Fail, Survive, or Thrive

November 11, 2022 @ 12:00am

Mission drift is a thing. A very real thing for non-profit organizations. Why? Because we want to save the world. It is in our blood to do the most good for the most people. So, when opportunity presents itself, we often jump asking and figuring out how we can fill the gap. However, an important lesson for all of us is the one that teaches us to stay in our lane.

Again, we all want to save the world. But our desire does not always mean we are the correct person or organization to do it. A critical conversation must be held to determine if the something aligns with our mission, or if it better aligns with someone or somewhere else. It may sound silly to turn down opportunity, but there may be a better fit-with more skills, expertise, and knowledge-who would do a way better job at completing the task.

Now I love filling gaps. See a need, identify a gap, calculate the gap, fill the gap-or-pass it on. The calculation is so often missed. And do not get me wrong-there have been several times that I almost jumped at opportunity, but that little voice in the back of my head was asking if I should. That is where calculated decision making comes in.

We do not always have time to make a long and drawn-out decision. Everything moves so quickly. However, if you have a grasp on your mission, your values, and the position of your business, those calculations do not have to take forever. I feel blessed to be at an organization where I can move fast, without the need for levels of bureaucracy. This has afforded my team to make those quick and calculated decision, which has led Healthfirst to thrive while staying in our lane.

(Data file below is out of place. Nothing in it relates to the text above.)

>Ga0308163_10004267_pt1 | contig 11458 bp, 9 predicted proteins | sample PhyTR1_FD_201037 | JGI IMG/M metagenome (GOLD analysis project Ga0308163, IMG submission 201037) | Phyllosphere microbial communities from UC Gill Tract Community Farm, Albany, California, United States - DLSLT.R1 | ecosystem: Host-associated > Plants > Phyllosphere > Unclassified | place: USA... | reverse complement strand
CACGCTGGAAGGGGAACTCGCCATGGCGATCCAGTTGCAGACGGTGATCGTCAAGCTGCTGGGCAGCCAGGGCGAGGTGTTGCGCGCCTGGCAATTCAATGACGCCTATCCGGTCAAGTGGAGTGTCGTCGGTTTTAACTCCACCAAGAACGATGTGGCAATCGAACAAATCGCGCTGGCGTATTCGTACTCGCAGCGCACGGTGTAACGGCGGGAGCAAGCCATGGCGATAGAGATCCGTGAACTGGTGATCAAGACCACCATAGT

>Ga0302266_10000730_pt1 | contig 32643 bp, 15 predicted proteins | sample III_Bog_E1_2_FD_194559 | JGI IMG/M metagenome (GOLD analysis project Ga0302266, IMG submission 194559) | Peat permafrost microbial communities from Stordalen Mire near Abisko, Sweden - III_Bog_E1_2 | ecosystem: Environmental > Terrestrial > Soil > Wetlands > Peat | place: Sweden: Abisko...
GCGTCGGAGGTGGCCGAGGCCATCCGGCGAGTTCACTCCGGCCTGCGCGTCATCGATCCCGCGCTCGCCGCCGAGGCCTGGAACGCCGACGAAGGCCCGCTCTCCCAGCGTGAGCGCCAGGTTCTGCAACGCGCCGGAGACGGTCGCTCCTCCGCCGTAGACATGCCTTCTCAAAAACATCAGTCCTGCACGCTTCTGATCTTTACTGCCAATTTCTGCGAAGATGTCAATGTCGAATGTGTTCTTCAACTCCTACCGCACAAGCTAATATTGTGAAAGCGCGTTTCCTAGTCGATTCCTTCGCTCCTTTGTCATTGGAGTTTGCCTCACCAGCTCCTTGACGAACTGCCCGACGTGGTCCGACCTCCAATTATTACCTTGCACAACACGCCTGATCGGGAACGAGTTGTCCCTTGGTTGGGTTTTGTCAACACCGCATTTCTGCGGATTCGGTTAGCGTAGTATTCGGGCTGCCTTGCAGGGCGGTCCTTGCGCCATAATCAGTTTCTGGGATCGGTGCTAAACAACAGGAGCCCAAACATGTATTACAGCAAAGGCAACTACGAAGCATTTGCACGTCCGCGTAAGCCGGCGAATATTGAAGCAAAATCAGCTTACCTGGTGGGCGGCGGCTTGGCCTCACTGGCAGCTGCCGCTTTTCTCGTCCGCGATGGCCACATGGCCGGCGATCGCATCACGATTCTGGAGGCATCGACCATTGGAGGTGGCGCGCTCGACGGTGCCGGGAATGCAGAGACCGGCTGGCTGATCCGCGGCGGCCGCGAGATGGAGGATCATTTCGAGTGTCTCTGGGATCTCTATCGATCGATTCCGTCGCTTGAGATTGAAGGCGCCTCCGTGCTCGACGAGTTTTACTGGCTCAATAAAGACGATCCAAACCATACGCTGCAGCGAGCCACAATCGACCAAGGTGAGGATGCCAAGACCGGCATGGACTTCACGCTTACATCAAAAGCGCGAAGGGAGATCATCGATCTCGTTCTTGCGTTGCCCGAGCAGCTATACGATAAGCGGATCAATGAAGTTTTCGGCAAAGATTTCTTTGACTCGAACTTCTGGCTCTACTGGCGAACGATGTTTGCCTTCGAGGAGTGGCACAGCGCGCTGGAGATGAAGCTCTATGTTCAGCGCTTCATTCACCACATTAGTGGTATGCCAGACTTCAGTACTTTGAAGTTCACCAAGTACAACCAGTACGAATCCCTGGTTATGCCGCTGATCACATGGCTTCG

By staying in our lane, and you staying in yours, we can make scarce and critical resources stretch farther. One of the most frustrating things I see in communities is the duplication of services. Not everyone should be doing everything. And for those with like missions and goals, how do you pool your resources to expand and grow the capacity beyond the duplication. It takes coordination, there is a give-and-take, and ego lessness. It is okay to acknowledge that someone can do something better, and more important than acknowledgment-we should support them to do it better.

I often liken this back to the creation of my leadership team. I did not want to hire people that knew less than me, I wanted to hire employees that filled in my gaps and weaknesses. The reality is we cannot be good at everything. Although I wish I was. But I do not have the patience for monotonous reports every month, so I hired Jerry who has impeccable attention to detail. I do not have the capacity to provide direct clinical oversight and write airtight clinical policies, so I hired LeeAnn. And nutrition is something I do not have a great handle on-but Suzanne surely does. I want them to outshine me, they are who makes the world go round at Healthfirst. I stay in my lane, so they can lead in theirs.

About the author: Jessica Scharfenberg
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